Nearly two years after other browser vendors implemented it, Google on Tuesday finally released a version of Chrome that supports the Do Not Track functionality that helps users prevent Web sites from following their movements around the Web. Google’s move to include the technology is a response to discussions with the White House earlier this year around privacy.
Chrome 23, released on Tuesday, is the first stable version of the company’s browser to include the DNT option, although it’s been in the developer channel for a couple of months now. The DNT system works in the background and sends a signal to Web sites, via a header, that the user does not want to be tracked with persistent cookies. Mozilla implemented the Do Not Track technology in Firefox in June 2011 when it released Firefox 5 and Microsoft has it in Internet Explorer, as well. Microsoft drew some criticism recently for its decision to enable Do Not Track by default in IE 10.
The DNT option is disabled by default in Chrome and in order to turn it on, users need to go to the customization menu in the top right corner of the browser window. Then click on the Settings option in the left side and scroll down to open the Advanced Settings menu. Under the Privacy menu, check the box next to the “Send a ‘Do Not Track’ request with your browsing traffic” option. Once that option is enabled, the user will see a message explaining what the DNT system will do for them.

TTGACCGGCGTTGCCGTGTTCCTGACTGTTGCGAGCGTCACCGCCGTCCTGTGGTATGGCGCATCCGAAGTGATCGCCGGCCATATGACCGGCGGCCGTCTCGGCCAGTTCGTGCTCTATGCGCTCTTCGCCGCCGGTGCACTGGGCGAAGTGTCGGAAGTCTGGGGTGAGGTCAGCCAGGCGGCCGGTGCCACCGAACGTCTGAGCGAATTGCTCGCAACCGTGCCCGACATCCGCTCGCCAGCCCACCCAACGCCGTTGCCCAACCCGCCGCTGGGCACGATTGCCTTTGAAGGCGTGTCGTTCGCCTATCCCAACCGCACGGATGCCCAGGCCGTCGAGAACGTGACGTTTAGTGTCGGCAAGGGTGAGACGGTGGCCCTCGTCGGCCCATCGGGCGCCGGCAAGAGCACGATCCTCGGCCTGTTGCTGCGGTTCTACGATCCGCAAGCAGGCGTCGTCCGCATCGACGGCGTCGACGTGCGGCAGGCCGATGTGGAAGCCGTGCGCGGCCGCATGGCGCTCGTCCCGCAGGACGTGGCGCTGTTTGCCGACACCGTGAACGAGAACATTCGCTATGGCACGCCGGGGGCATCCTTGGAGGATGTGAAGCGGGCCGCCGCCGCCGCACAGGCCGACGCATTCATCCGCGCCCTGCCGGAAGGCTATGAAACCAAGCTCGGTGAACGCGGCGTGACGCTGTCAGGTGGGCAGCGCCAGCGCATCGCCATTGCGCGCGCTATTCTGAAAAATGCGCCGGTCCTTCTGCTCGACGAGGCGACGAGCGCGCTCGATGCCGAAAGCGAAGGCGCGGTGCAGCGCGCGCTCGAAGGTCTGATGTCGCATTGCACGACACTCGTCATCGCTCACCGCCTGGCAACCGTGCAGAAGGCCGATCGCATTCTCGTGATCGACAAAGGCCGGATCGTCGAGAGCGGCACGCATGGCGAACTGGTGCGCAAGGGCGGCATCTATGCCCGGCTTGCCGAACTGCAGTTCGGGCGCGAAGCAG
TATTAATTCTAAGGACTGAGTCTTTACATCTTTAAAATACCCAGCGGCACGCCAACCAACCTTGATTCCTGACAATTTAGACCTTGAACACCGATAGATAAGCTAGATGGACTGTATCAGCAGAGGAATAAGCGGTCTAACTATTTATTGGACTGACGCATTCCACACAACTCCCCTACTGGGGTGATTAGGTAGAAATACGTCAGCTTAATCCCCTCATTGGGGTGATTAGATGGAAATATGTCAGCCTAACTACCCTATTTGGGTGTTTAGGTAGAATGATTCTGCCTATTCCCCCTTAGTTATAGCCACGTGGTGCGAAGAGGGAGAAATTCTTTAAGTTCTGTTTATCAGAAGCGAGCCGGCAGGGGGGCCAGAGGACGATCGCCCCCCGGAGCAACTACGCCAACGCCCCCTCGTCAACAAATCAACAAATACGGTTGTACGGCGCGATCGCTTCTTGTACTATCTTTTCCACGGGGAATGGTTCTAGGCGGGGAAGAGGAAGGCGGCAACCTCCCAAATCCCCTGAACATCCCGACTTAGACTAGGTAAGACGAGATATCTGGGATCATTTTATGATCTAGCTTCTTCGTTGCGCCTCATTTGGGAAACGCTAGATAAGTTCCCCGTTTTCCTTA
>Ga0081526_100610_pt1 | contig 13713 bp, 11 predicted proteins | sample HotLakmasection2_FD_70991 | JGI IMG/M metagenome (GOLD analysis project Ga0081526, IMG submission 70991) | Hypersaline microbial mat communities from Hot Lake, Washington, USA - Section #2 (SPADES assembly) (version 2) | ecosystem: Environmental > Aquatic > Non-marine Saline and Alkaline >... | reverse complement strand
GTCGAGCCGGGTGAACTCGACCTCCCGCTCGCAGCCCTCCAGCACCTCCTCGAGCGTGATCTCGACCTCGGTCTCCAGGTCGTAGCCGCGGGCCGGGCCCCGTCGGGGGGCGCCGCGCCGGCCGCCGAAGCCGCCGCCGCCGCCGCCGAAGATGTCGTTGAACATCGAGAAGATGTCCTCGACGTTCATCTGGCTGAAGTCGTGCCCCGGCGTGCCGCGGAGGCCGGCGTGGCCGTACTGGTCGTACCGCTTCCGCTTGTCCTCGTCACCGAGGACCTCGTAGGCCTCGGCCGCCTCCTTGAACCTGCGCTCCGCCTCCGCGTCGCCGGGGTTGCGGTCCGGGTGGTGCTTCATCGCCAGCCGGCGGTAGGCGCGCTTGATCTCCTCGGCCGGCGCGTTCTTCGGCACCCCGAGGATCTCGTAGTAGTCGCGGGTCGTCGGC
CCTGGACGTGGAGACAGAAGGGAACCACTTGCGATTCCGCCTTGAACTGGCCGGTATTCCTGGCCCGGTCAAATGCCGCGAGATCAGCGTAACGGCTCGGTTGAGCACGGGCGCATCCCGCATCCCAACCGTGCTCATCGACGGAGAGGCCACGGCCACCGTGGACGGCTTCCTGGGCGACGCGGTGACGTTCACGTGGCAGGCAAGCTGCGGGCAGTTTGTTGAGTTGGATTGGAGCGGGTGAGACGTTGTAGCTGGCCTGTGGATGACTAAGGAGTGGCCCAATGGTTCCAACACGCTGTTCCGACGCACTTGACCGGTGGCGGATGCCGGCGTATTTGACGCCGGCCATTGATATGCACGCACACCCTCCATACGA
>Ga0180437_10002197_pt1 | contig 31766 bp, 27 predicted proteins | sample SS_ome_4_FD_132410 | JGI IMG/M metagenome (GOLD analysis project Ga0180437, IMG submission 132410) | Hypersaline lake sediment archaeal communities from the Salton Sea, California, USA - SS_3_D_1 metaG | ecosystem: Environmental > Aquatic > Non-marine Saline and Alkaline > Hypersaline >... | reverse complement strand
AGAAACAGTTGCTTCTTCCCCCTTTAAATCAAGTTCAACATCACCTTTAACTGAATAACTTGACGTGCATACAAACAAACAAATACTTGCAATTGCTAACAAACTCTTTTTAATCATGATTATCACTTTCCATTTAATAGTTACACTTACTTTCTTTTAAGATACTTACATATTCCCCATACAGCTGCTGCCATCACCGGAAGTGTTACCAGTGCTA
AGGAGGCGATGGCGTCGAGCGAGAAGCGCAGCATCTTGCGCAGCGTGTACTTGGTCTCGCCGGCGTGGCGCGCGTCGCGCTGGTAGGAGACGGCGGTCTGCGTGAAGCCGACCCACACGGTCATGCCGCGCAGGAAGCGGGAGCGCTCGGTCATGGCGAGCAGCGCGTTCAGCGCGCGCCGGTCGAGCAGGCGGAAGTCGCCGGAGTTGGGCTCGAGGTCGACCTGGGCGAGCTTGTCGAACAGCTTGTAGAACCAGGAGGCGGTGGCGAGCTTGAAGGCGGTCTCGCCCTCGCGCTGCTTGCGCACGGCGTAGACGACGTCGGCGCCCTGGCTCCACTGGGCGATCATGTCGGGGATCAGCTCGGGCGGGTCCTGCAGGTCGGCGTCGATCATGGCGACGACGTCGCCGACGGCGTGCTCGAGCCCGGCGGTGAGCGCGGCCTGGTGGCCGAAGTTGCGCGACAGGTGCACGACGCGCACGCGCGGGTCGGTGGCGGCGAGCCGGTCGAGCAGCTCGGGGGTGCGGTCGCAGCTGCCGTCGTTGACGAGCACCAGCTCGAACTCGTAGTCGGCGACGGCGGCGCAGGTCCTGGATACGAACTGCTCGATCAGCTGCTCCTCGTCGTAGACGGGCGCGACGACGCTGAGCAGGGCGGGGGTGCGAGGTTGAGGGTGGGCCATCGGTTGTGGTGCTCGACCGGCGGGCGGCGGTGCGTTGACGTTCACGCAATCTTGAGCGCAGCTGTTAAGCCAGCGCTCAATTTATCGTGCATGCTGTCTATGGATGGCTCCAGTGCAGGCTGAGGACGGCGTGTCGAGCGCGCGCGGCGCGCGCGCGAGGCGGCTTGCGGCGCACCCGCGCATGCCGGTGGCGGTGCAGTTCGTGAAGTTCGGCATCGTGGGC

“Enabling ‘Do Not Track’ means that a request will be included with your browsing traffic. Any effect depends on whether a website responds to the request, and how the request is interpreted. For example, some websites may respond to this request by showing you ads that aren’t based on other websites you’ve visited. Many websites will still collect and use your browsing data – for example to improve security, to provide content, services, ads and recommendations on their websites, and to generate reporting statistics,” the message says.
As the Chrome message explains briefly, Do Not Track is not a panacea for tracking and privacy problems online, but more of a first line of defense against advertisers and third-party networks that collect and sell data on users’ behavior. Although many in the privacy community have advocated the implementation of Do Not Track for some time, others have criticized it as an ineffective defense against the massive tracking machine.
In fact, after Microsoft announced that it was enabling DNT by default in IE 10, a co-founder of the Apache Web server project committed a patch that ignores that setting in the browser. The argument against enabling it by default is that it takes the choice out of the user’s hands, which critics say is no different than not having the technology at all.
“The only reason DNT exists is to express a non-default option. That’s all it does,” Roy T. Fielding wrote on Github. “It does not protect anyone’s privacy unless the recipients believe it was set by a real human being, with a real preference for privacy over personalization.”